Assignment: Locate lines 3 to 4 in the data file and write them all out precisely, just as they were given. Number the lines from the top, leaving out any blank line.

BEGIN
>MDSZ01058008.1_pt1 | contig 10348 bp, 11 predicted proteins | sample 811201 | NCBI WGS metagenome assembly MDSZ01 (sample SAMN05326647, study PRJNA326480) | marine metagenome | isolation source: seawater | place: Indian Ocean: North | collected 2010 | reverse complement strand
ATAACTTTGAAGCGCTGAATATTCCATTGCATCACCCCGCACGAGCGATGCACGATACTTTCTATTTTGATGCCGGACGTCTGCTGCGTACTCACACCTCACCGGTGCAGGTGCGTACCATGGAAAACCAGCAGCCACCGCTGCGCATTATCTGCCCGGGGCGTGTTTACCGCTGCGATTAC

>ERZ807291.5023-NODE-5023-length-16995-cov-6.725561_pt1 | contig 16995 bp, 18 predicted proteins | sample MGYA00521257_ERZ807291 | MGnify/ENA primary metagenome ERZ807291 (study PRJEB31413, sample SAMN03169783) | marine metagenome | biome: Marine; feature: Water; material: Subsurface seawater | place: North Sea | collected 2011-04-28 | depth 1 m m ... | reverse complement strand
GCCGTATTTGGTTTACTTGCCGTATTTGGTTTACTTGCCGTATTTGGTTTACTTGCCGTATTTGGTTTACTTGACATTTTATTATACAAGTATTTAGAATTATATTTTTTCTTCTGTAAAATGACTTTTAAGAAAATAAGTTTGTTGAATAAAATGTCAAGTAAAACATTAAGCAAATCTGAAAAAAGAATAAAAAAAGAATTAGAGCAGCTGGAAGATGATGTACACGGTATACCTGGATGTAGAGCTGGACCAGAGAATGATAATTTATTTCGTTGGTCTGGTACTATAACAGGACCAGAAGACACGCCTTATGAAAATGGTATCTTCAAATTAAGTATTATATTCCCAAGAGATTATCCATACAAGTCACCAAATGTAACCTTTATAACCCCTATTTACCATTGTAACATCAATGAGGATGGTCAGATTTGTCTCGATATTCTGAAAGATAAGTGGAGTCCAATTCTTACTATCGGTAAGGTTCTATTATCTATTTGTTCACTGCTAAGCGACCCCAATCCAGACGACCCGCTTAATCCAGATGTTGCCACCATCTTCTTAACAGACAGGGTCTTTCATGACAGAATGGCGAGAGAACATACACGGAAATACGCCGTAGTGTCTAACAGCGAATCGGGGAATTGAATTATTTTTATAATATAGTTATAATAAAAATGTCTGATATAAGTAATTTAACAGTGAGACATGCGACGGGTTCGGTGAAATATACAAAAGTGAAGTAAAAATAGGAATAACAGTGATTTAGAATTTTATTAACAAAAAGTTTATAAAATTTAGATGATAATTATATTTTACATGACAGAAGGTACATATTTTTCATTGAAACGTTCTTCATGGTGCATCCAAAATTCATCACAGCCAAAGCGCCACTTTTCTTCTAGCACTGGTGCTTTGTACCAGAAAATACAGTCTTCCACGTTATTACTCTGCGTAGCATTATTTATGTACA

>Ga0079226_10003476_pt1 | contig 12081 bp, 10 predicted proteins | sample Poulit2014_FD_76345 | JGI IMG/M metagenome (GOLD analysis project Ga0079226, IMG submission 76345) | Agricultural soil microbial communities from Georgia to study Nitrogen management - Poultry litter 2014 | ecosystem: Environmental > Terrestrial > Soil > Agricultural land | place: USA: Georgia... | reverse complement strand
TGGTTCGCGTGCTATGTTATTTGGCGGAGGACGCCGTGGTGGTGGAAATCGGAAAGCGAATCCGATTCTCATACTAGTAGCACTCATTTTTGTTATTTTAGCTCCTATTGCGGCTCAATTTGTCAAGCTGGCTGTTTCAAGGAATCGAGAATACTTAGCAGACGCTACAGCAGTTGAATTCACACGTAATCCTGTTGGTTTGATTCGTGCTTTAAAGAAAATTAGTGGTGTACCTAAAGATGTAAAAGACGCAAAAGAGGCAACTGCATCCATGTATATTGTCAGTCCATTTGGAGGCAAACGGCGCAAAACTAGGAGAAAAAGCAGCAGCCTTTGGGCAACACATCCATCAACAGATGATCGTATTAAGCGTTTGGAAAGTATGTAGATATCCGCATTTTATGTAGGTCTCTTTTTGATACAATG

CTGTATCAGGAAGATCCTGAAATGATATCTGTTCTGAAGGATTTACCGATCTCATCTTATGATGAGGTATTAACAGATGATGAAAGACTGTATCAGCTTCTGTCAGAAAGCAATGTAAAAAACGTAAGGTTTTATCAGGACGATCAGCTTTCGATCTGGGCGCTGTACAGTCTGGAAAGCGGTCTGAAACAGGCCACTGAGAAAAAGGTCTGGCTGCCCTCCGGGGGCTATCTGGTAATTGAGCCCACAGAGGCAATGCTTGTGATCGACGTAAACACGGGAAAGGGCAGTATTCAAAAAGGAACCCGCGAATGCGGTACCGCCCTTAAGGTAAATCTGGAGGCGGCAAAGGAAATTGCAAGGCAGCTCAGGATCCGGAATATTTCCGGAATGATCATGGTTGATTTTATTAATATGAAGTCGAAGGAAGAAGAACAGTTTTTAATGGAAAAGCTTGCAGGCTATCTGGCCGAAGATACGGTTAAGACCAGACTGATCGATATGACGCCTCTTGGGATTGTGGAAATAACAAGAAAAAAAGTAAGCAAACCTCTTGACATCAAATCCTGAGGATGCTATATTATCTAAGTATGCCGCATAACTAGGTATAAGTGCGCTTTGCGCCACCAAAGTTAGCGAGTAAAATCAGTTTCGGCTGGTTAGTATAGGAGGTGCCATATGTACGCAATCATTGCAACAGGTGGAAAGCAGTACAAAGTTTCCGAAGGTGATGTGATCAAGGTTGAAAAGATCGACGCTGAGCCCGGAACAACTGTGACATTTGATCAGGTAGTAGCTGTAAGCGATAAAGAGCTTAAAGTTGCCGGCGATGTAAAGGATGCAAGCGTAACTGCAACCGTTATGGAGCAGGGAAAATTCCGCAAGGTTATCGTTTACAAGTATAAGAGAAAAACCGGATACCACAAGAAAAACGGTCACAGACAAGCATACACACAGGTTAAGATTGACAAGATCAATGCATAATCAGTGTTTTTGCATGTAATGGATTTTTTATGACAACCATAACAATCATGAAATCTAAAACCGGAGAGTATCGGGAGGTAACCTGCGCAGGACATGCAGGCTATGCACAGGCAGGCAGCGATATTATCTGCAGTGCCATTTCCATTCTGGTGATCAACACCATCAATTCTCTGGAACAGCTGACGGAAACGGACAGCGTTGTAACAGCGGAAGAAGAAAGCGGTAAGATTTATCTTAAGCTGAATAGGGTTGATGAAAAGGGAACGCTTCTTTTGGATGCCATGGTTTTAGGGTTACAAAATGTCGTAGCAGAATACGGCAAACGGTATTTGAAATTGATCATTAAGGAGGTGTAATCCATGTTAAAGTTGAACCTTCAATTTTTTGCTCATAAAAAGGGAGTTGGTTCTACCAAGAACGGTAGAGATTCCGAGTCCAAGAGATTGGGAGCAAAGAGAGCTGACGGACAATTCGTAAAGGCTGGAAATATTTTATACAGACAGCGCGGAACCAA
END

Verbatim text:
>ERZ807291.5023-NODE-5023-length-16995-cov-6.725561_pt1 | contig 16995 bp, 18 predicted proteins | sample MGYA00521257_ERZ807291 | MGnify/ENA primary metagenome ERZ807291 (study PRJEB31413, sample SAMN03169783) | marine metagenome | biome: Marine; feature: Water; material: Subsurface seawater | place: North Sea | collected 2011-04-28 | depth 1 m m ... | reverse complement strand
GCCGTATTTGGTTTACTTGCCGTATTTGGTTTACTTGCCGTATTTGGTTTACTTGCCGTATTTGGTTTACTTGACATTTTATTATACAAGTATTTAGAATTATATTTTTTCTTCTGTAAAATGACTTTTAAGAAAATAAGTTTGTTGAATAAAATGTCAAGTAAAACATTAAGCAAATCTGAAAAAAGAATAAAAAAAGAATTAGAGCAGCTGGAAGATGATGTACACGGTATACCTGGATGTAGAGCTGGACCAGAGAATGATAATTTATTTCGTTGGTCTGGTACTATAACAGGACCAGAAGACACGCCTTATGAAAATGGTATCTTCAAATTAAGTATTATATTCCCAAGAGATTATCCATACAAGTCACCAAATGTAACCTTTATAACCCCTATTTACCATTGTAACATCAATGAGGATGGTCAGATTTGTCTCGATATTCTGAAAGATAAGTGGAGTCCAATTCTTACTATCGGTAAGGTTCTATTATCTATTTGTTCACTGCTAAGCGACCCCAATCCAGACGACCCGCTTAATCCAGATGTTGCCACCATCTTCTTAACAGACAGGGTCTTTCATGACAGAATGGCGAGAGAACATACACGGAAATACGCCGTAGTGTCTAACAGCGAATCGGGGAATTGAATTATTTTTATAATATAGTTATAATAAAAATGTCTGATATAAGTAATTTAACAGTGAGACATGCGACGGGTTCGGTGAAATATACAAAAGTGAAGTAAAAATAGGAATAACAGTGATTTAGAATTTTATTAACAAAAAGTTTATAAAATTTAGATGATAATTATATTTTACATGACAGAAGGTACATATTTTTCATTGAAACGTTCTTCATGGTGCATCCAAAATTCATCACAGCCAAAGCGCCACTTTTCTTCTAGCACTGGTGCTTTGTACCAGAAAATACAGTCTTCCACGTTATTACTCTGCGTAGCATTATTTATGTACA